WASHINGTON (Reuters) – The United States’ top military officer said on Tuesday that little progress had been made in dealing with the underlying conditions that have given rise to armed Islamist militants, even as military gains have been made against groups like Islamic State in Iraq and Syria.
“Little progress has been made in addressing the underlying conditions that lead to violent extremism,” said Marine General Joseph Dunford, chairman of the Joint Chiefs of Staff.
U.S.-backed forces and Iraqi militias liberated nearly all of the territory that Islamic State, also known as ISIS, once controlled in Iraq and Syria.
“Challenges remain in our political, our military, our intelligence, and our law enforcement cooperation despite the fact that we’ve had some positive trends and cooperation; clearly there is much more to be done,” said Dunford, who was speaking during a conference countering violent extremism.
One of the issues facing U.S.-backed forces in Syria is the large number of foreign fighters being detained.
The U.S. military says the Syrian Democratic Forces (SDF), an alliance of Kurdish and Arab fighters led by the Kurdish YPG militia, is holding about 700 foreign fighters and attempting to repatriate them to their home countries.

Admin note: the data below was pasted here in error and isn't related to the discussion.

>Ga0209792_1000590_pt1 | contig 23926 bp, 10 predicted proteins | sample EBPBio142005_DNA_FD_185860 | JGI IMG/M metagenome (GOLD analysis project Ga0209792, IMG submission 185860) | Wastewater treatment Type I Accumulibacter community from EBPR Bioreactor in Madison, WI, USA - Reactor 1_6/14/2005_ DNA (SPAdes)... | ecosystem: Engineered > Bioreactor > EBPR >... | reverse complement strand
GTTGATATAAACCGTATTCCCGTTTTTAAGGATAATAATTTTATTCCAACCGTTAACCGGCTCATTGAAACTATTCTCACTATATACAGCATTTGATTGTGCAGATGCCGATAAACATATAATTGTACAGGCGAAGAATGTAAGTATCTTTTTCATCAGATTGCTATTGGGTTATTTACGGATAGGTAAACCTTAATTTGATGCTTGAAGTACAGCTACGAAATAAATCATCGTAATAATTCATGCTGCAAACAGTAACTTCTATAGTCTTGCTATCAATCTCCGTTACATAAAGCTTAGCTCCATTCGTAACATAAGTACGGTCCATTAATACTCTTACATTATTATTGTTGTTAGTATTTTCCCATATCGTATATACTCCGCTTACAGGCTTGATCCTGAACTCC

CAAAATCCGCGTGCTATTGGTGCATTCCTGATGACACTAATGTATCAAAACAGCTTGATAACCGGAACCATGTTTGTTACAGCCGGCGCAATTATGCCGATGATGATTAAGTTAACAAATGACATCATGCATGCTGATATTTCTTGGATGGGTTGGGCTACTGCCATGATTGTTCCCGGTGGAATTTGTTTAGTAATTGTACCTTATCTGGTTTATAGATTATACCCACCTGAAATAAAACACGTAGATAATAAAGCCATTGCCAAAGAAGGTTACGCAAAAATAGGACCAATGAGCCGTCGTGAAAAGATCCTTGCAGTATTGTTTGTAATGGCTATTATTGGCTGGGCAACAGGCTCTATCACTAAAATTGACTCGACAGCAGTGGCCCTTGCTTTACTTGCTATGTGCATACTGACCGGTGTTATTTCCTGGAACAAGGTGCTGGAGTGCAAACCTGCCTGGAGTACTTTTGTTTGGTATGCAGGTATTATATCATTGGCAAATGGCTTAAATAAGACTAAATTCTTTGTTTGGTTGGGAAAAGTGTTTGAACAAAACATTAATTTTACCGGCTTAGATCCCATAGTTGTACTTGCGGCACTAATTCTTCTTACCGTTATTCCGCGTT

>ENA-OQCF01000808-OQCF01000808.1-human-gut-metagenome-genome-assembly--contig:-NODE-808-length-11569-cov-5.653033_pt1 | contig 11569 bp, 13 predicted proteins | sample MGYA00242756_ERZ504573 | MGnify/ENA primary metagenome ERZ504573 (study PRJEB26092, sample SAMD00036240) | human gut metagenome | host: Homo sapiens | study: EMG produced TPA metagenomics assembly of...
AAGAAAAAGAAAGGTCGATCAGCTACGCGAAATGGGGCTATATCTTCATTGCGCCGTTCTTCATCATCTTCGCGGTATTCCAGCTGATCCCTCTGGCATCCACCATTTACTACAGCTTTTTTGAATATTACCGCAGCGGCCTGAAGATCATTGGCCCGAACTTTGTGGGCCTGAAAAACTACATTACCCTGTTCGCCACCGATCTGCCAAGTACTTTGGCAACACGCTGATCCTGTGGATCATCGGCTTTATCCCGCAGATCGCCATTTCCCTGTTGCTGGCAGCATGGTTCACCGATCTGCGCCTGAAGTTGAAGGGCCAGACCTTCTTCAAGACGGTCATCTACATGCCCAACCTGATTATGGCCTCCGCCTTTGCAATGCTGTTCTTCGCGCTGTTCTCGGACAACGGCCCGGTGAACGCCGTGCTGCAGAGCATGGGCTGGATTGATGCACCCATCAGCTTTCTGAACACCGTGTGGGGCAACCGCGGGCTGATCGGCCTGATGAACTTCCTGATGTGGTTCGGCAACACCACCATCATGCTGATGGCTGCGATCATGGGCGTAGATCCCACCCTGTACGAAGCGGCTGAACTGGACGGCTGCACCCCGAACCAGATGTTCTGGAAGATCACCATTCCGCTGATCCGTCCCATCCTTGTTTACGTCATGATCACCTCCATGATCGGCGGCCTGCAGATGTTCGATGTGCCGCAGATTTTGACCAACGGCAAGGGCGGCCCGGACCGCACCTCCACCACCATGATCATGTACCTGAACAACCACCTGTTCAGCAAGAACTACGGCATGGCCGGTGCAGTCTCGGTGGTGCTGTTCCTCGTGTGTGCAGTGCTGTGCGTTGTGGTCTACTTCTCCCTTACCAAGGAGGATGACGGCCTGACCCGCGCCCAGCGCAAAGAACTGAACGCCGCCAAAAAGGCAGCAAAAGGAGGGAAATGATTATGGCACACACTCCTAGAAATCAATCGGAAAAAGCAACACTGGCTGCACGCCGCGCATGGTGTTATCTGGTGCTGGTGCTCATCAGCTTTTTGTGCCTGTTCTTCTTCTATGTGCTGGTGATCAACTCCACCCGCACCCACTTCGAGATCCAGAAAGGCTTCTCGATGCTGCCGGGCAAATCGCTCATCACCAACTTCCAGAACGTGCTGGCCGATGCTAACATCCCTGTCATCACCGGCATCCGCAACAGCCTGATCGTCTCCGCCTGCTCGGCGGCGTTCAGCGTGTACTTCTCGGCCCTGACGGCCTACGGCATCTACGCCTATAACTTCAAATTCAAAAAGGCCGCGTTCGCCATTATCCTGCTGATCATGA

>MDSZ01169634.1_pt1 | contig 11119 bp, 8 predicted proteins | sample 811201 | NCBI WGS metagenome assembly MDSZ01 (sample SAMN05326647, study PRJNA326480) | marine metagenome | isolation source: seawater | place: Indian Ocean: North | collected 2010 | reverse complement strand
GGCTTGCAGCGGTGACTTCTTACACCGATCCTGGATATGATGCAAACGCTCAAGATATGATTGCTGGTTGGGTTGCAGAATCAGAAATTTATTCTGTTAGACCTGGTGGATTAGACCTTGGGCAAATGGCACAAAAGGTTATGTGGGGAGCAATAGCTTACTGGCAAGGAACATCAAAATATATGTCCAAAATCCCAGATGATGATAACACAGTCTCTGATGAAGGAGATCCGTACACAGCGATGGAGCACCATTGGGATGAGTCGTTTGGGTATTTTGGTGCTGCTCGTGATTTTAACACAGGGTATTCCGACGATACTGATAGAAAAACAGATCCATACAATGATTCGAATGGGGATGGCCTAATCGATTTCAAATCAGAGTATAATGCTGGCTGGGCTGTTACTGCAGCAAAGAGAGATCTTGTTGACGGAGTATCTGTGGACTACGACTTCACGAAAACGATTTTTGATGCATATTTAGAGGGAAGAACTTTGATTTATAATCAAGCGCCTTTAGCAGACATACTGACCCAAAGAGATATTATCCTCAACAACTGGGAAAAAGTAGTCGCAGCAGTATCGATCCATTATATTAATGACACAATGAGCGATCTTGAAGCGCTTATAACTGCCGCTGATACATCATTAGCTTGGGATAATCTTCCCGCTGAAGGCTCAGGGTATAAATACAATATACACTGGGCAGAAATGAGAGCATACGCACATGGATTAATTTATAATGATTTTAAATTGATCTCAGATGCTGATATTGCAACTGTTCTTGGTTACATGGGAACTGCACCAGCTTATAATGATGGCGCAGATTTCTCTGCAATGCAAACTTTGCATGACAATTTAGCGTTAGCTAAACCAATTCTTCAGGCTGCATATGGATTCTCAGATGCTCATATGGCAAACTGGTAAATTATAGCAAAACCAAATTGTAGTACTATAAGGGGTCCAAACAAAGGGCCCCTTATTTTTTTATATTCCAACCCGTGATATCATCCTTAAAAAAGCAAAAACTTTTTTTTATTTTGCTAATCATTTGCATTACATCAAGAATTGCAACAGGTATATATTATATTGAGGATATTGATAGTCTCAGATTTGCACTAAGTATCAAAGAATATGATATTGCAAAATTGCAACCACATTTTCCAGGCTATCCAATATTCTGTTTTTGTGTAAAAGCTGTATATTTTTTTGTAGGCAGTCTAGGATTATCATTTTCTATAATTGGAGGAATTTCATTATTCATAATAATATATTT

Speaking with reporters later on Tuesday, Dunford said the detained foreign fighters came from 40 different countries and progress to try to repatriate them had been slow.
“The challenge has been there’s not only political issues but … legitimate legal framework issues for addressing this in many of the countries,” Dunford said in a press conference.
He added that none of the more than 80 chiefs of defense from around the world at the conference were able to commit to doing something about the problem.
In a report earlier this year, the State Department warned that Islamic State, al Qaeda and its affiliates have adapted by dispersing and becoming less vulnerable to military action after the United States and its partners made “major strides” against the armed Islamist groups.
Islamic State, al Qaeda and their affiliates “have proven to be resilient, determined and adaptable, and they have adjusted to heightened counterterrorism pressure in Iraq, Syria, Afghanistan, Libya, Somalia, Yemen and elsewhere,” the report said.
“Perhaps the greatest challenge facing us today is the danger of complacency,” Dunford said.
In a sign of the threat militant groups posed, the U.S. military said on Tuesday an air strike killed 60 militants from the Islamist al Shabaab group in Somalia.